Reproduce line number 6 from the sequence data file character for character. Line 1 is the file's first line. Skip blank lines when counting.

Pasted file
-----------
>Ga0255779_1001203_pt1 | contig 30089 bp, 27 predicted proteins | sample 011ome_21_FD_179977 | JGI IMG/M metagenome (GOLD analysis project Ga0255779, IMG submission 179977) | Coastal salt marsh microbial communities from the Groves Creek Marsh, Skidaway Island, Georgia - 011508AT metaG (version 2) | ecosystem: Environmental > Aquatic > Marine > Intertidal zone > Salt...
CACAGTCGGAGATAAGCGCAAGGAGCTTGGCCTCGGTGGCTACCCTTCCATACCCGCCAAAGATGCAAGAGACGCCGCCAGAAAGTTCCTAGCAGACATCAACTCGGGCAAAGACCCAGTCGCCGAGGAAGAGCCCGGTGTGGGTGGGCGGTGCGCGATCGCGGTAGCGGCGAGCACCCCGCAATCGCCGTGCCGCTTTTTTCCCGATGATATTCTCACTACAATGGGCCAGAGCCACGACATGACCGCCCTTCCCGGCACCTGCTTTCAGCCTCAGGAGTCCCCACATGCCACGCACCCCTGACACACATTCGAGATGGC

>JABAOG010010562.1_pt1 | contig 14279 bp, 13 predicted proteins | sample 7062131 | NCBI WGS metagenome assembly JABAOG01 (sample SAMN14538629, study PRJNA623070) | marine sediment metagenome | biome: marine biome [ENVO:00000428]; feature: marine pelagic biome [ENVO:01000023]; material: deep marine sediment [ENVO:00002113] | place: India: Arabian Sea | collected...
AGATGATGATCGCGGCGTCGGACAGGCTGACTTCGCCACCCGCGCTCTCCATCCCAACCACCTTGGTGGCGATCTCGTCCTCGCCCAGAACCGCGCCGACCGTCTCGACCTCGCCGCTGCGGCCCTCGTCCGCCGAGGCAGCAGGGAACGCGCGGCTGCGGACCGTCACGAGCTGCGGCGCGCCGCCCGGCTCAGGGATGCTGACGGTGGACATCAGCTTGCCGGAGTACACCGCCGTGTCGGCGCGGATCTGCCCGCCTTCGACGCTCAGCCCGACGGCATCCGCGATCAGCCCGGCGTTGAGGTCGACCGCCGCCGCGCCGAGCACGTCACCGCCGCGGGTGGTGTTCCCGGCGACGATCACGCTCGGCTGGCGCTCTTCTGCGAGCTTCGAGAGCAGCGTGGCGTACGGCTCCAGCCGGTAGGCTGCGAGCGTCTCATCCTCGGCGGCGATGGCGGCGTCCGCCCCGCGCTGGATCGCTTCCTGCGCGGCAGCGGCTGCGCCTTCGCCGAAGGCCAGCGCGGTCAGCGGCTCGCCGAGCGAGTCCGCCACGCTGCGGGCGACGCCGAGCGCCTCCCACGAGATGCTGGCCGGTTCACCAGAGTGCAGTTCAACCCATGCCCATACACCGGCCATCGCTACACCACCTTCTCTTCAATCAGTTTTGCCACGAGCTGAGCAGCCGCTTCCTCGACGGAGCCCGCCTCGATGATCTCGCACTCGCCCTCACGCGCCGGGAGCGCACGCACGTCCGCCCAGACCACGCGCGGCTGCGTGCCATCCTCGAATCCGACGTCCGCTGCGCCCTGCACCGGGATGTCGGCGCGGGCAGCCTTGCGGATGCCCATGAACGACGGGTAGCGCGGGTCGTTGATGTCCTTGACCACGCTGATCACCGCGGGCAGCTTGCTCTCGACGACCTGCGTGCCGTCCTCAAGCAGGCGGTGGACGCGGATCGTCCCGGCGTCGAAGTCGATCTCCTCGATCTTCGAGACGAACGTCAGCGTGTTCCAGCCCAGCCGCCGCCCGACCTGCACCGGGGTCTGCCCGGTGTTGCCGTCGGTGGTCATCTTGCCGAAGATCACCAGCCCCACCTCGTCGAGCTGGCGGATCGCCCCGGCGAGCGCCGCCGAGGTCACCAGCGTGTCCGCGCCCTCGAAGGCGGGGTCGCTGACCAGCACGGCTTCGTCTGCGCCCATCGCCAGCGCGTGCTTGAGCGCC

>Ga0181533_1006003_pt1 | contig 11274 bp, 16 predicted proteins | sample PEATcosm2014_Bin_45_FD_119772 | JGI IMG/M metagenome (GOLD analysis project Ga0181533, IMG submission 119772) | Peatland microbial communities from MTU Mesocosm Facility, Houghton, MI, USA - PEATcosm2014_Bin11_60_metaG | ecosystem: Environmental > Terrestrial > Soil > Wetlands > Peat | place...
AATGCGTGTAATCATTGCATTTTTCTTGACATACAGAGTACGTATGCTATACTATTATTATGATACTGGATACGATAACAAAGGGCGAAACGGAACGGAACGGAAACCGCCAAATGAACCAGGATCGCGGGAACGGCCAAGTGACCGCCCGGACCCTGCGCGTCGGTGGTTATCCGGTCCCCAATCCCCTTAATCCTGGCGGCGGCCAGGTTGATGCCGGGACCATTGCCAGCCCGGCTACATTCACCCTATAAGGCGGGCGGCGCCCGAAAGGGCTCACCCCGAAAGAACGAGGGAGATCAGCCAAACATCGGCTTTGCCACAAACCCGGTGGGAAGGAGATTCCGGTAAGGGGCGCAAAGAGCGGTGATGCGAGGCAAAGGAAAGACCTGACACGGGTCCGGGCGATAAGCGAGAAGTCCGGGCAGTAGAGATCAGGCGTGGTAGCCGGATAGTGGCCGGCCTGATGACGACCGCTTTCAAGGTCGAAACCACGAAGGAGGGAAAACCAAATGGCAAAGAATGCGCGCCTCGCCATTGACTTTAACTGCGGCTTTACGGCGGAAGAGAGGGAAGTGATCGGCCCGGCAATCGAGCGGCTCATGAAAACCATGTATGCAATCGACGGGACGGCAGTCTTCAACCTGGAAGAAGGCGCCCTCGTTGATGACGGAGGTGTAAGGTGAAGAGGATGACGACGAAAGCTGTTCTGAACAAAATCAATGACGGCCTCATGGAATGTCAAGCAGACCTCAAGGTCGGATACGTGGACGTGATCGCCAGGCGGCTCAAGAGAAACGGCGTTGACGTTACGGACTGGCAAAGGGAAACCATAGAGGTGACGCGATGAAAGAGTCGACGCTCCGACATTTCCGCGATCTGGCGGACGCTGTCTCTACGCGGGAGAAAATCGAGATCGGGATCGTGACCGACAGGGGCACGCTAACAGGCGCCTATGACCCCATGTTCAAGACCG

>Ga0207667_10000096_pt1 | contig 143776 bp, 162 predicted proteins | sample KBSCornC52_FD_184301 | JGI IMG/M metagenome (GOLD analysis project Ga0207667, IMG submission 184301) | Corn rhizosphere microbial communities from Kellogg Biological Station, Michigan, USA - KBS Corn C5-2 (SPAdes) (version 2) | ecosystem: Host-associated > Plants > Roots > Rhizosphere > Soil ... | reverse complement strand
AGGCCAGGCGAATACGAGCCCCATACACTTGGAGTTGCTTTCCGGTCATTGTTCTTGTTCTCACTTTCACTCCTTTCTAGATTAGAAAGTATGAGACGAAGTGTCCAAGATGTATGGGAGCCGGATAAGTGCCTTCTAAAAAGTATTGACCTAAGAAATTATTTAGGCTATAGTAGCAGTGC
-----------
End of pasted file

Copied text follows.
AATGCGTGTAATCATTGCATTTTTCTTGACATACAGAGTACGTATGCTATACTATTATTATGATACTGGATACGATAACAAAGGGCGAAACGGAACGGAACGGAAACCGCCAAATGAACCAGGATCGCGGGAACGGCCAAGTGACCGCCCGGACCCTGCGCGTCGGTGGTTATCCGGTCCCCAATCCCCTTAATCCTGGCGGCGGCCAGGTTGATGCCGGGACCATTGCCAGCCCGGCTACATTCACCCTATAAGGCGGGCGGCGCCCGAAAGGGCTCACCCCGAAAGAACGAGGGAGATCAGCCAAACATCGGCTTTGCCACAAACCCGGTGGGAAGGAGATTCCGGTAAGGGGCGCAAAGAGCGGTGATGCGAGGCAAAGGAAAGACCTGACACGGGTCCGGGCGATAAGCGAGAAGTCCGGGCAGTAGAGATCAGGCGTGGTAGCCGGATAGTGGCCGGCCTGATGACGACCGCTTTCAAGGTCGAAACCACGAAGGAGGGAAAACCAAATGGCAAAGAATGCGCGCCTCGCCATTGACTTTAACTGCGGCTTTACGGCGGAAGAGAGGGAAGTGATCGGCCCGGCAATCGAGCGGCTCATGAAAACCATGTATGCAATCGACGGGACGGCAGTCTTCAACCTGGAAGAAGGCGCCCTCGTTGATGACGGAGGTGTAAGGTGAAGAGGATGACGACGAAAGCTGTTCTGAACAAAATCAATGACGGCCTCATGGAATGTCAAGCAGACCTCAAGGTCGGATACGTGGACGTGATCGCCAGGCGGCTCAAGAGAAACGGCGTTGACGTTACGGACTGGCAAAGGGAAACCATAGAGGTGACGCGATGAAAGAGTCGACGCTCCGACATTTCCGCGATCTGGCGGACGCTGTCTCTACGCGGGAGAAAATCGAGATCGGGATCGTGACCGACAGGGGCACGCTAACAGGCGCCTATGACCCCATGTTCAAGACCG